Niall Dickson, chief executive and registrar of the General Medical Council (The UK authority with responsibility for regulating doctors) recently gave advice in the light of junior doctors’ industrial action which has been widely reported in the press as counseling doctors against strike action given risks to patients.
The GMC statement boasts several headings including: “Advice for doctors contemplating industrial action,” “Advice for doctors in leadership roles,” ‘”Advice for senior doctors and those not in training,” and “Advice for employers.”
Niall Dickson’s proclamation did not appear to have a heading on advice for doctors under enormous stress from the NHS and who are now at a loss to know how to cope.
Such a heading might have been expected from the GMC following the publication of an investigation entitled, “Suicide whilst under GMC’s fitness to practise investigation: Were those deaths preventable?” – a review article published in the Journal of Forensic and Legal Medicine in January 2016.
In their paper, David Casey and Kartina Choong point out that 28 doctors committed suicide between 2005 and 2013 whilst under GMC fitness-to-practise (FTP) investigations. These shocking figures were revealed following a Freedom of Information (FOI) request made independently to the General Medical Council in 2012 by psychiatrist, Dr. Helen Bright.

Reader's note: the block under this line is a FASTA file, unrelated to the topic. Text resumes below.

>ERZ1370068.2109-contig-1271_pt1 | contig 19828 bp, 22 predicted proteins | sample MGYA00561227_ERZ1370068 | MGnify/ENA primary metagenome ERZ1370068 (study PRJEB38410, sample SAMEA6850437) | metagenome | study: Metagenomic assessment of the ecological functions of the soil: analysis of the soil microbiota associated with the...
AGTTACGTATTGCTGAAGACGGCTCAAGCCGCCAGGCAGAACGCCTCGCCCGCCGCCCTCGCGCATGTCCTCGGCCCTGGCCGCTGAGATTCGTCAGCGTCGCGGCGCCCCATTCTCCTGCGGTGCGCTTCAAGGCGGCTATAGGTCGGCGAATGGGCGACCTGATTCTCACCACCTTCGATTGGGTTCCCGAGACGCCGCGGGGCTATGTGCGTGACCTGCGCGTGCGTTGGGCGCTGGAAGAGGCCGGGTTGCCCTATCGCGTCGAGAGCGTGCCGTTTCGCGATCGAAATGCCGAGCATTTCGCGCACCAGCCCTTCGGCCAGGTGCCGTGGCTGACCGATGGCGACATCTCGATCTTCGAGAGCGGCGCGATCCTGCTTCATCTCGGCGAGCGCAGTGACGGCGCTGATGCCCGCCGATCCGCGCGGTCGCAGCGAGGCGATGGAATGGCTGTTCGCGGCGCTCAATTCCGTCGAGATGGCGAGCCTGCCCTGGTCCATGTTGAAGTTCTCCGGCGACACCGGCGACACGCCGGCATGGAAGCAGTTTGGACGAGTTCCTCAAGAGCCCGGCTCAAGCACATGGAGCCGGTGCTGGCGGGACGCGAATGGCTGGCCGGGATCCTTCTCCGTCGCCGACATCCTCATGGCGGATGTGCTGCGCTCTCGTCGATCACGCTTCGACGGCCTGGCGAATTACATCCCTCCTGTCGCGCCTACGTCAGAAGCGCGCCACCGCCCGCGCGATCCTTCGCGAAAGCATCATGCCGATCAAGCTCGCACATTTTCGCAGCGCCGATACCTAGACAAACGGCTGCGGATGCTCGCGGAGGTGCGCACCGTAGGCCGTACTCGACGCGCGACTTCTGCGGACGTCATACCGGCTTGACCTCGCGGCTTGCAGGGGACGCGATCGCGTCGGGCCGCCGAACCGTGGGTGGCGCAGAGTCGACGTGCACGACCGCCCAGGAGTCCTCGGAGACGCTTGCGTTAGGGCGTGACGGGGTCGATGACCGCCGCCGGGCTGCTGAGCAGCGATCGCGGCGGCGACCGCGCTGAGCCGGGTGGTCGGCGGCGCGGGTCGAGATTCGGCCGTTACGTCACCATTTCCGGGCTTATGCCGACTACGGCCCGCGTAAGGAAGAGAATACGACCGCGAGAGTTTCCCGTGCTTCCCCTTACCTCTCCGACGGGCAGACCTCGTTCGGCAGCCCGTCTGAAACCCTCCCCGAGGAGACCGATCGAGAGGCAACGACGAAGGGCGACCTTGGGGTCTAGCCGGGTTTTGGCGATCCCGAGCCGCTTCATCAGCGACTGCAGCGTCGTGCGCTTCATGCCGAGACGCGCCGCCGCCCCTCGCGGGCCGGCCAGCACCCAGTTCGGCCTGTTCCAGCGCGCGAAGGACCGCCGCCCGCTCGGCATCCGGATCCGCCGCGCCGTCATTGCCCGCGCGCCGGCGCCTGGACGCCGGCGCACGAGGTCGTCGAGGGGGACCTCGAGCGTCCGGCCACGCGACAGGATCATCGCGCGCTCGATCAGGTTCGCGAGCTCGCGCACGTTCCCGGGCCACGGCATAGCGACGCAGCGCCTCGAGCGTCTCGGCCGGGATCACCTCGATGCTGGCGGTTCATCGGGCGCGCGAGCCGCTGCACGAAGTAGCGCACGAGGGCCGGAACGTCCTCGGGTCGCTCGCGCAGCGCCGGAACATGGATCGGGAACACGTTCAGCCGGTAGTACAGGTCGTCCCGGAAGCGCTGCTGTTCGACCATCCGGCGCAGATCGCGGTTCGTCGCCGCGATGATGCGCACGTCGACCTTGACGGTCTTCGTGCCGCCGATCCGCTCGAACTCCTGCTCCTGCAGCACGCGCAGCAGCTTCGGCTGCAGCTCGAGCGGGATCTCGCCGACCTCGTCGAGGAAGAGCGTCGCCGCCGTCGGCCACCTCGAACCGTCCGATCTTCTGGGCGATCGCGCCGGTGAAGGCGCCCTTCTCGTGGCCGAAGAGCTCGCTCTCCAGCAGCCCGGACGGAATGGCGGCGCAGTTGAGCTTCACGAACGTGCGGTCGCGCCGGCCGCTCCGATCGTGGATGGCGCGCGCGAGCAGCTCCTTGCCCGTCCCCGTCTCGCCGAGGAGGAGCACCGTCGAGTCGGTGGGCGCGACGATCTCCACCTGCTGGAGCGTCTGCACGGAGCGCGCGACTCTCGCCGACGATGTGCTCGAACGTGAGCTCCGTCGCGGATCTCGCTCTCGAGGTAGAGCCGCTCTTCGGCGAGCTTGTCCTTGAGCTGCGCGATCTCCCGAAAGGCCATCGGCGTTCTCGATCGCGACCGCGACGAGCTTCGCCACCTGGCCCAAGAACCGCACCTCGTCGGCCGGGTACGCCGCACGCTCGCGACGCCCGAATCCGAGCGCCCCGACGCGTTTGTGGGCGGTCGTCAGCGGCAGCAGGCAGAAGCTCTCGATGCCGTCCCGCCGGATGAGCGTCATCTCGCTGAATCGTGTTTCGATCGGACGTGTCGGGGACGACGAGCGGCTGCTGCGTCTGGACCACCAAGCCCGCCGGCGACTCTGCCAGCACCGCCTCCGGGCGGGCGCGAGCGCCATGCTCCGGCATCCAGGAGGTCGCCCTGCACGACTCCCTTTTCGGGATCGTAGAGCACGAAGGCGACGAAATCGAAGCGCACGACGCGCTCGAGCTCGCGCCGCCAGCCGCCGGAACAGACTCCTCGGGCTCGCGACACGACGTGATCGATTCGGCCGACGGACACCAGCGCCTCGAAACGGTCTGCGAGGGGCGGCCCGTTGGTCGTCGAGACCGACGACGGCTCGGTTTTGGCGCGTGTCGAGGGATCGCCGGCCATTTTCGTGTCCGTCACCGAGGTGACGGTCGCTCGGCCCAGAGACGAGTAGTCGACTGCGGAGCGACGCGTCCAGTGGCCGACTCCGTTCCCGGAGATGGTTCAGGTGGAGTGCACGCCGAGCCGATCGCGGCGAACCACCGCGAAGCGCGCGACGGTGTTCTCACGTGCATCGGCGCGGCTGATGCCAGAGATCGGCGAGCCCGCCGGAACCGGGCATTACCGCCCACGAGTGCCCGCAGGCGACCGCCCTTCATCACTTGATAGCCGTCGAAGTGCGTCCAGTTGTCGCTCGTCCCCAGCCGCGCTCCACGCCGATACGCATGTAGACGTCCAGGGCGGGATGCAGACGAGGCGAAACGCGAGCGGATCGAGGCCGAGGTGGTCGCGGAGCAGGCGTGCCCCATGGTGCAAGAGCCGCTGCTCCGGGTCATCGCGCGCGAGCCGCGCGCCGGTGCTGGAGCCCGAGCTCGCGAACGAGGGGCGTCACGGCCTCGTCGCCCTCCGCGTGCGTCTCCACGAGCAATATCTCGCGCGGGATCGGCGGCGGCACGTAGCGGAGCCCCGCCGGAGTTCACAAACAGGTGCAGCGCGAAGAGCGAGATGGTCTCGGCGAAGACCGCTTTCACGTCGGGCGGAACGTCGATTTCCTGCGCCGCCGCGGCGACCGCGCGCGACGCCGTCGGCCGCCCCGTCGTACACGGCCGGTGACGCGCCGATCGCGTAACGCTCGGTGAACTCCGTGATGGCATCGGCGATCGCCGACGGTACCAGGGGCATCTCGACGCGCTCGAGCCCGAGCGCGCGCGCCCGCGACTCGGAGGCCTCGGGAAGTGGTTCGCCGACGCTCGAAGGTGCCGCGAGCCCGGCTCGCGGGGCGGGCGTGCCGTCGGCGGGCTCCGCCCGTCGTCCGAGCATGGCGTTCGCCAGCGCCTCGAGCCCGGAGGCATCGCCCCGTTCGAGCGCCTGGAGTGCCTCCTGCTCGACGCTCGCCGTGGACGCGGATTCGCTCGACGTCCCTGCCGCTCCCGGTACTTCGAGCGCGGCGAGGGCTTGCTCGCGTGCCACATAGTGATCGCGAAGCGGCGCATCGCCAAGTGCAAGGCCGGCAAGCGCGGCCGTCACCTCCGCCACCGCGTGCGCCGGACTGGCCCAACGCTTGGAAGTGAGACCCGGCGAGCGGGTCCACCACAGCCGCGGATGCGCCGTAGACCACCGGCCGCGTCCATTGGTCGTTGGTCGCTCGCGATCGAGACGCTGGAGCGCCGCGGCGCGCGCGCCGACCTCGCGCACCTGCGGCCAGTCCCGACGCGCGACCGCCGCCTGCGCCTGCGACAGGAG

Casey and Choong emphasize that of all 28 doctors who committed suicide, at no point did the coroner’s system consider that their prevailing circumstances might be contributing to the future deaths of doctors. This is despite the coroner, in one case, asking the GMC to comment on a suicide note, which clearly implicated the GMC in the doctor’s death.
Yet coroners have a duty, the authors of this study explain, where appropriate, to report on a death with a view to preventing future deaths. Reviewing the chief coroner’s recommendations on when to issue such a report, it can clearly be seen from this investigation, that there were future risks of death.
Casey and Choong point out should there have been a cluster of mental health deaths a coroner would have issued a report.
These authors also point out that should there have been a series of preventable hospital inpatient deaths a coroner would have issued a report. The concern must be that 28 doctors committed suicide, beyond all reasonable doubt, whilst under GMC investigation, yet there is no evidence that the coroner issued a report.
Casey and Choong argue that although the responsibility of regulators towards those they regulate remains unclear, the case of Watson v. British Boxing Board of Control (BBBC) Ltd55 demonstrates that a regulatory body does owe an affirmative duty to exercise care towards those it licensed as professional boxers.
Therefore, the authors conclude, the relationship between a regulator and those it licensed falls within an established category of liability for which a duty of care arises.
The GMC and the NHS appear ever more concerned about doctor’s duty of care towards patients, as UK doctors’ protests against their hours and working conditions continue to escalate, culminating in ever more extensive industrial action.
But what about the NHS’s and GMC’s duty of care towards doctors?